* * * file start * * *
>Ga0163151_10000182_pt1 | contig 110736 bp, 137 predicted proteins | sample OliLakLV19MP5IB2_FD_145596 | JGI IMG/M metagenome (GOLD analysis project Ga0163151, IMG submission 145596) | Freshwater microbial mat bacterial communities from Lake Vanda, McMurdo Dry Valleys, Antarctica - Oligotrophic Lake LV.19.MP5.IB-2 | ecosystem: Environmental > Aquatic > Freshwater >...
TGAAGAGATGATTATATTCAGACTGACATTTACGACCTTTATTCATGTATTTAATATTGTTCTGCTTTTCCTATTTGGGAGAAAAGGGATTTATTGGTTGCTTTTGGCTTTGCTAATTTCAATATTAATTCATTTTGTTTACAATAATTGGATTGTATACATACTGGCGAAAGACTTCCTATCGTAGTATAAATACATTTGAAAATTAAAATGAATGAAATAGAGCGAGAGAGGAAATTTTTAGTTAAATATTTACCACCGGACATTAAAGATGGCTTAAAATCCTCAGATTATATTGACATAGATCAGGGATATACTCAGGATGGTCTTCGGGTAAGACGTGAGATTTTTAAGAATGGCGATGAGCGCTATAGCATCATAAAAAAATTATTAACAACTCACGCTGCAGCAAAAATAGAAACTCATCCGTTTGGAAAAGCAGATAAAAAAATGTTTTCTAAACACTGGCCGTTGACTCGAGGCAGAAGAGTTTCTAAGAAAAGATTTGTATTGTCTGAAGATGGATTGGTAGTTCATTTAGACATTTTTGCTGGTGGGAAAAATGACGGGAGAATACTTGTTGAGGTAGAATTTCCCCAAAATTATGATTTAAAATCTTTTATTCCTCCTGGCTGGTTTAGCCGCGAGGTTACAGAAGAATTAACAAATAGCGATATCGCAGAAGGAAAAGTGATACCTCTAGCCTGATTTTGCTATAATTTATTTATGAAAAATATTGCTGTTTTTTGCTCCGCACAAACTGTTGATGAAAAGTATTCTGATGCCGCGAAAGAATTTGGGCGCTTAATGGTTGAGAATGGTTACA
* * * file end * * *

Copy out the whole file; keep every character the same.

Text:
>Ga0163151_10000182_pt1 | contig 110736 bp, 137 predicted proteins | sample OliLakLV19MP5IB2_FD_145596 | JGI IMG/M metagenome (GOLD analysis project Ga0163151, IMG submission 145596) | Freshwater microbial mat bacterial communities from Lake Vanda, McMurdo Dry Valleys, Antarctica - Oligotrophic Lake LV.19.MP5.IB-2 | ecosystem: Environmental > Aquatic > Freshwater >...
TGAAGAGATGATTATATTCAGACTGACATTTACGACCTTTATTCATGTATTTAATATTGTTCTGCTTTTCCTATTTGGGAGAAAAGGGATTTATTGGTTGCTTTTGGCTTTGCTAATTTCAATATTAATTCATTTTGTTTACAATAATTGGATTGTATACATACTGGCGAAAGACTTCCTATCGTAGTATAAATACATTTGAAAATTAAAATGAATGAAATAGAGCGAGAGAGGAAATTTTTAGTTAAATATTTACCACCGGACATTAAAGATGGCTTAAAATCCTCAGATTATATTGACATAGATCAGGGATATACTCAGGATGGTCTTCGGGTAAGACGTGAGATTTTTAAGAATGGCGATGAGCGCTATAGCATCATAAAAAAATTATTAACAACTCACGCTGCAGCAAAAATAGAAACTCATCCGTTTGGAAAAGCAGATAAAAAAATGTTTTCTAAACACTGGCCGTTGACTCGAGGCAGAAGAGTTTCTAAGAAAAGATTTGTATTGTCTGAAGATGGATTGGTAGTTCATTTAGACATTTTTGCTGGTGGGAAAAATGACGGGAGAATACTTGTTGAGGTAGAATTTCCCCAAAATTATGATTTAAAATCTTTTATTCCTCCTGGCTGGTTTAGCCGCGAGGTTACAGAAGAATTAACAAATAGCGATATCGCAGAAGGAAAAGTGATACCTCTAGCCTGATTTTGCTATAATTTATTTATGAAAAATATTGCTGTTTTTTGCTCCGCACAAACTGTTGATGAAAAGTATTCTGATGCCGCGAAAGAATTTGGGCGCTTAATGGTTGAGAATGGTTACA